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LawReview

News & Events

September 21st, 2012

Law Review Members Recognized for IRC Work

We are proud to recognize N.Y.U. Law Review members Anthony Enriquez, Mae Nguyen, Natasha Rivera-Silber, and Kevin Terry for their work with the Immigrant Rights Clinic, which was recently featured in this New York Law Journal article. In the words of a judge who was quoted for the article: “What this clinic is trying to do is ensure that this generation of immigrants has the opportunity to thrive in this country and make this country even greater.”

September 13th, 2012

Reisch Recognized by Third Circuit

Nikki Reisch (Articles Editor ‘12) was lauded for her “exceptional oral advocacy” by Chief Judge McKee of the U.S. Court of Appeals for the Third Circuit at FN 29 in Oliva-Ramos v. Att’y Gen., 2012 WL 4017478 (3d Cir. Sept. 13, 2012). Ms. Reisch and Stephen Kang (Notes Editor ’11) represented the petitioner pro bono as part of the Immigrant Rights Clinic, seeking to have his removal order vacated and the case remanded. The court granted the petition, vacated the removal order, and held that the exclusionary rule may apply in removal proceedings where an alien shows egregious violations of the Fourth Amendment that might transgress notions of fundamental fairness and undermine the probative value of the evidence obtained. We congratulate them on their victory.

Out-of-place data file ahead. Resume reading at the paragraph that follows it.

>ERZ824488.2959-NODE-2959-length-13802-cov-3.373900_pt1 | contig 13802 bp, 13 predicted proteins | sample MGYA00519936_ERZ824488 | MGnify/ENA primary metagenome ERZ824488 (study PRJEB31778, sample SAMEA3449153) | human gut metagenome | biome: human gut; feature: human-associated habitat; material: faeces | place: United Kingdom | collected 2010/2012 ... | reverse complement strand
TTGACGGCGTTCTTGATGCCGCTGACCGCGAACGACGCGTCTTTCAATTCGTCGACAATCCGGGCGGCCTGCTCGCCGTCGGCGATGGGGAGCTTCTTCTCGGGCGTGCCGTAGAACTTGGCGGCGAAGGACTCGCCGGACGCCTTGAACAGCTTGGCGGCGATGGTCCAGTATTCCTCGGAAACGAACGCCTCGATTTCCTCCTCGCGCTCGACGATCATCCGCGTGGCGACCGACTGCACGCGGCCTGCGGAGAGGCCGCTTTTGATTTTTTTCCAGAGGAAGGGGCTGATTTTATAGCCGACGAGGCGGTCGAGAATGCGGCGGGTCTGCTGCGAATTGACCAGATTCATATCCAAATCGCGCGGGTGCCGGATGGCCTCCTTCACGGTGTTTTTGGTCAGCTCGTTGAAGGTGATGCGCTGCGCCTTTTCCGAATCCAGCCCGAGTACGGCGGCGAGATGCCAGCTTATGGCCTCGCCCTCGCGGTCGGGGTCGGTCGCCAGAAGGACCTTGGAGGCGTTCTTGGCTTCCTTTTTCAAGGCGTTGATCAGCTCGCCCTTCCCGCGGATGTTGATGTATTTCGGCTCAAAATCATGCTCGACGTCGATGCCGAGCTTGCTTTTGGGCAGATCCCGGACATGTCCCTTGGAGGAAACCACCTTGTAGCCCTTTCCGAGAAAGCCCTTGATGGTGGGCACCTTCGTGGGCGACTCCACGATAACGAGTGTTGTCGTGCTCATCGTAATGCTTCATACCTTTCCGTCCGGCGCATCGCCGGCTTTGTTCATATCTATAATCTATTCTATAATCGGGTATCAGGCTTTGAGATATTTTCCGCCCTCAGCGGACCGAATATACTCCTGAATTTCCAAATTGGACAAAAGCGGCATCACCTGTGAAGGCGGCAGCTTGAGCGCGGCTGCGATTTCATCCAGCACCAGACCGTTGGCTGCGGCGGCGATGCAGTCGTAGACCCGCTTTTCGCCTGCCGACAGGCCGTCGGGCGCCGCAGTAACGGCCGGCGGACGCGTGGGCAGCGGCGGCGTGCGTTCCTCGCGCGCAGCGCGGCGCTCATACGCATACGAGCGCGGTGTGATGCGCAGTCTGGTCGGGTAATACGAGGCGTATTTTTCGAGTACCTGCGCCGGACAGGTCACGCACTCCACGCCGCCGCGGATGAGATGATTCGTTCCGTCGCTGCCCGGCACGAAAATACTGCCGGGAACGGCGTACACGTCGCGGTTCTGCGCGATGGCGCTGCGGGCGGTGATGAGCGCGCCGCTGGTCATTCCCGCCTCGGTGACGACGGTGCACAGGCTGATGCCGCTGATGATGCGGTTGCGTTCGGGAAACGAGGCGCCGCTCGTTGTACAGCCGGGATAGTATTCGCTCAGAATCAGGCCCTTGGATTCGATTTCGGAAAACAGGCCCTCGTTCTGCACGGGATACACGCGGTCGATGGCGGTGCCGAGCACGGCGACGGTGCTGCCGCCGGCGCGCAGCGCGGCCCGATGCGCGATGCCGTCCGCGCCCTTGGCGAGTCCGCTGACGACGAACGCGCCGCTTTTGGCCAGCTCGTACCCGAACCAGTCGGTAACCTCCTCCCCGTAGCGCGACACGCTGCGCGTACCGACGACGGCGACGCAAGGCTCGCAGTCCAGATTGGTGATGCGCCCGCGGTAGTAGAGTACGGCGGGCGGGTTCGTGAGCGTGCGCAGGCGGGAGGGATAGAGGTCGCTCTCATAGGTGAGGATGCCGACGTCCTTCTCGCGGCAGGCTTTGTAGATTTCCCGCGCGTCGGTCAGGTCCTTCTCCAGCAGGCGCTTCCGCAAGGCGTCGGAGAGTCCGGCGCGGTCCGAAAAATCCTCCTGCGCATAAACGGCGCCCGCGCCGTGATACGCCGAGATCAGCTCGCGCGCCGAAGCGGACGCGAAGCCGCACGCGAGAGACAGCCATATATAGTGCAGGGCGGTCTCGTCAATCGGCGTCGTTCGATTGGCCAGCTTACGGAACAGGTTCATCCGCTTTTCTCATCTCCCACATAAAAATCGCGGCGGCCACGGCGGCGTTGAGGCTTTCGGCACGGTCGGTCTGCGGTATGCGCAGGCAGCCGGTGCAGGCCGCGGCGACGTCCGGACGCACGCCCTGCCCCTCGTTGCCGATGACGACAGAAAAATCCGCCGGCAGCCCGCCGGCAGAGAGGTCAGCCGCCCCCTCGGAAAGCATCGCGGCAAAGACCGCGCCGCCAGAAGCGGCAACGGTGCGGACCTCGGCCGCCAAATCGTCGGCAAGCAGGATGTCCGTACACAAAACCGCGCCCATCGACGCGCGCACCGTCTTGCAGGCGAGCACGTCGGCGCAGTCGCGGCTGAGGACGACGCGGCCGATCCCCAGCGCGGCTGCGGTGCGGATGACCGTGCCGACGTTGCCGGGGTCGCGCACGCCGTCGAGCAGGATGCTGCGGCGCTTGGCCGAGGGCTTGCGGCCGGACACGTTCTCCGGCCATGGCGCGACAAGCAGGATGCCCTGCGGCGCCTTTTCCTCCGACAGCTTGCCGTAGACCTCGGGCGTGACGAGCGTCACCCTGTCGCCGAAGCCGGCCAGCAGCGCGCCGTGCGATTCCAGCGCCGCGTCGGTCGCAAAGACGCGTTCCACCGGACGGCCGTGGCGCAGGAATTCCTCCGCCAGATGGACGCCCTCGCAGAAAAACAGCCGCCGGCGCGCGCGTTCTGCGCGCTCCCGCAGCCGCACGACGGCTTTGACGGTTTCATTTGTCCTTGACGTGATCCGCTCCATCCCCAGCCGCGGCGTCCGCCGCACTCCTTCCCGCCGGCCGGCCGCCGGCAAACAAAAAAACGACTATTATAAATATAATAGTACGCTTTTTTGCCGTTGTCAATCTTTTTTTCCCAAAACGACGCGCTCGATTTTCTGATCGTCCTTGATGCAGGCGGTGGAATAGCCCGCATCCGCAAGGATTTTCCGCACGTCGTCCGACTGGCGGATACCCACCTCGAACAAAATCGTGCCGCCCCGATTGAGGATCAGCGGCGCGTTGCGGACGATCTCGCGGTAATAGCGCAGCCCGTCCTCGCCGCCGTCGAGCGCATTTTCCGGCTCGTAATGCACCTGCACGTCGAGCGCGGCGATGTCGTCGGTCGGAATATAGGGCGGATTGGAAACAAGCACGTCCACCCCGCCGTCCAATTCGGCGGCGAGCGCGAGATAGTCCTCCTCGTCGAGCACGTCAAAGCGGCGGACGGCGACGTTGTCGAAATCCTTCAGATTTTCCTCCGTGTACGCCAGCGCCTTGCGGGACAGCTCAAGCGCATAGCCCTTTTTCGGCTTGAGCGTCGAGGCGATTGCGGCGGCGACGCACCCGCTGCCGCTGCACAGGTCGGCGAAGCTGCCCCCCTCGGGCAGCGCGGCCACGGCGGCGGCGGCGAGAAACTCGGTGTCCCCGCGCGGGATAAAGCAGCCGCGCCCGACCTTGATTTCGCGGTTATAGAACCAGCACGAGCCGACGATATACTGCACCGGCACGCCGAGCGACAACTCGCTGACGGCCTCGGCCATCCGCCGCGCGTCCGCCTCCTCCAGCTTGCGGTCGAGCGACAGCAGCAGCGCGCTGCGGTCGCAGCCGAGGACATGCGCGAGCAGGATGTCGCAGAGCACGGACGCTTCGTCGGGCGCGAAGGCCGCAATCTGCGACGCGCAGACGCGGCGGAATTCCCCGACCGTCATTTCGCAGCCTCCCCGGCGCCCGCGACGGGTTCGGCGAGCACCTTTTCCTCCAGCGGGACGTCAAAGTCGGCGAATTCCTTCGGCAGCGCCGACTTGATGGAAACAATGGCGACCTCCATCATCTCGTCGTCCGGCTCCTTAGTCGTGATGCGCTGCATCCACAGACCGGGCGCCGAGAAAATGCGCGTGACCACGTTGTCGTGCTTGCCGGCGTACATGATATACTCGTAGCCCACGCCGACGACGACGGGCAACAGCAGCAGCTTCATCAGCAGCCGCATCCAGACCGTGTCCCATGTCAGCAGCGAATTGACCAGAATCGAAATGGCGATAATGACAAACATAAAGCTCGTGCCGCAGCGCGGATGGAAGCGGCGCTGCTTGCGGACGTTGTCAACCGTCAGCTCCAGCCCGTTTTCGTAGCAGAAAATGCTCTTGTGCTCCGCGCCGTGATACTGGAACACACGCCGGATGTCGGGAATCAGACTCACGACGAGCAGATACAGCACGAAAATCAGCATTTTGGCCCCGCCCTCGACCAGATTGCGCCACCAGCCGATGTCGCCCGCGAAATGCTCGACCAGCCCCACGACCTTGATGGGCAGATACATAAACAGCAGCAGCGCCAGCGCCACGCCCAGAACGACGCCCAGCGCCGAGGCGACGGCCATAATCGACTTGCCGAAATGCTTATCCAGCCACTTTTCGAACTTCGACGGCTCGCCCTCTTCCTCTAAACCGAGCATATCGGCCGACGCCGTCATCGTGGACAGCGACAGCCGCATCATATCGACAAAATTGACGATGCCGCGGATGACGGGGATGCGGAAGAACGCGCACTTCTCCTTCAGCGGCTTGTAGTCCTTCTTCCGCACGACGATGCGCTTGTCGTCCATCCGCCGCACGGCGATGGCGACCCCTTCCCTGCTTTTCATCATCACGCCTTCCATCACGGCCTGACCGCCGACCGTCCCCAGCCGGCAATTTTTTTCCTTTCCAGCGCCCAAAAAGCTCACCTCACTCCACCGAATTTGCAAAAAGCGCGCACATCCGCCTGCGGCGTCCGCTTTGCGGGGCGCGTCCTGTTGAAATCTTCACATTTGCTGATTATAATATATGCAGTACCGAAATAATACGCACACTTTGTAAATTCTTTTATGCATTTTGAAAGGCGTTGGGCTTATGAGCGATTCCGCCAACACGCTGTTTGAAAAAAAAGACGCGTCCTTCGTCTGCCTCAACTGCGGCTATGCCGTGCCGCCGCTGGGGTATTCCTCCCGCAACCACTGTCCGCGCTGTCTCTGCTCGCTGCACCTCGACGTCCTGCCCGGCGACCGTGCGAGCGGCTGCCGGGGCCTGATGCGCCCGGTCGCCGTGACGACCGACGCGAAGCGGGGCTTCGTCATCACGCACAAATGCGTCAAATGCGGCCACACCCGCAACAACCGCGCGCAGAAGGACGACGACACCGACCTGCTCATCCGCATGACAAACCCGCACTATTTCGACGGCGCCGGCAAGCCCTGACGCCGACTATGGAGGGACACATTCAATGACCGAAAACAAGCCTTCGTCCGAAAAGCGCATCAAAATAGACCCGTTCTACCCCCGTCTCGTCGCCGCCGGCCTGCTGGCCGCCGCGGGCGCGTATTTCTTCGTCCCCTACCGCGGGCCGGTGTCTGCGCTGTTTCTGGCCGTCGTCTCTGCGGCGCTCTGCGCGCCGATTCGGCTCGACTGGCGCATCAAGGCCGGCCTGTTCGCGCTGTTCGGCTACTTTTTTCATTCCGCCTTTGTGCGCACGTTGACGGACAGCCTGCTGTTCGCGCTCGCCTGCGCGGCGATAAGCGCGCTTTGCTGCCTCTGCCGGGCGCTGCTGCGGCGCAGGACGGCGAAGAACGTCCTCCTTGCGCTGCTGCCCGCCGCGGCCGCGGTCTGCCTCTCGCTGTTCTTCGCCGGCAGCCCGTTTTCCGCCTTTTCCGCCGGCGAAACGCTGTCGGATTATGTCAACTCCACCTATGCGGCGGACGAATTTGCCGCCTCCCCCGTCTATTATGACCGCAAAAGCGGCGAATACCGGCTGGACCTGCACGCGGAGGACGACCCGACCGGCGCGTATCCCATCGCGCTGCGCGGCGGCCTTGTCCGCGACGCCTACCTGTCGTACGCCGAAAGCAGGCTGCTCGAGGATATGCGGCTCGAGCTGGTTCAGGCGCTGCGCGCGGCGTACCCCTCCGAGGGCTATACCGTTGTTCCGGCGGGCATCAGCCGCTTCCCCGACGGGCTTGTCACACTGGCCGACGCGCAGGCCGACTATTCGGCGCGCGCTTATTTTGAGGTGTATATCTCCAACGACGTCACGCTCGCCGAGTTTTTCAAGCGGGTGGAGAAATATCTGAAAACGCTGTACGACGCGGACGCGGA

September 1st, 2012

Alumni Clerk for Supreme Court

N.Y.U. Law Review alumni have been selected to clerk for the Supreme Court during the 2012-2013 term. Brian Burgess (Senior Articles Editor ’09) will be clerking for Justice Sonia Sotomayor and Ian Samuel (Articles Editor ’08) will be clerking for Justice Antonin Scalia. Rebecca Stone (Articles Editor ’09) recently finished her term as a clerk for Justice Stephen Breyer during the 2011-2012 term. Read more here.

August 31st, 2012

Orol Note Recognized

Professor Alfred Brophy recommended Zoey Orol’s Note, Reading the Early American Legal Profession: A Study of the First American Law Review on the Faculty Lounge Blog. Professor Brophy called it “a very exciting piece,” and said that he thinks we “need more of these kinds of studies.” You can read the note here.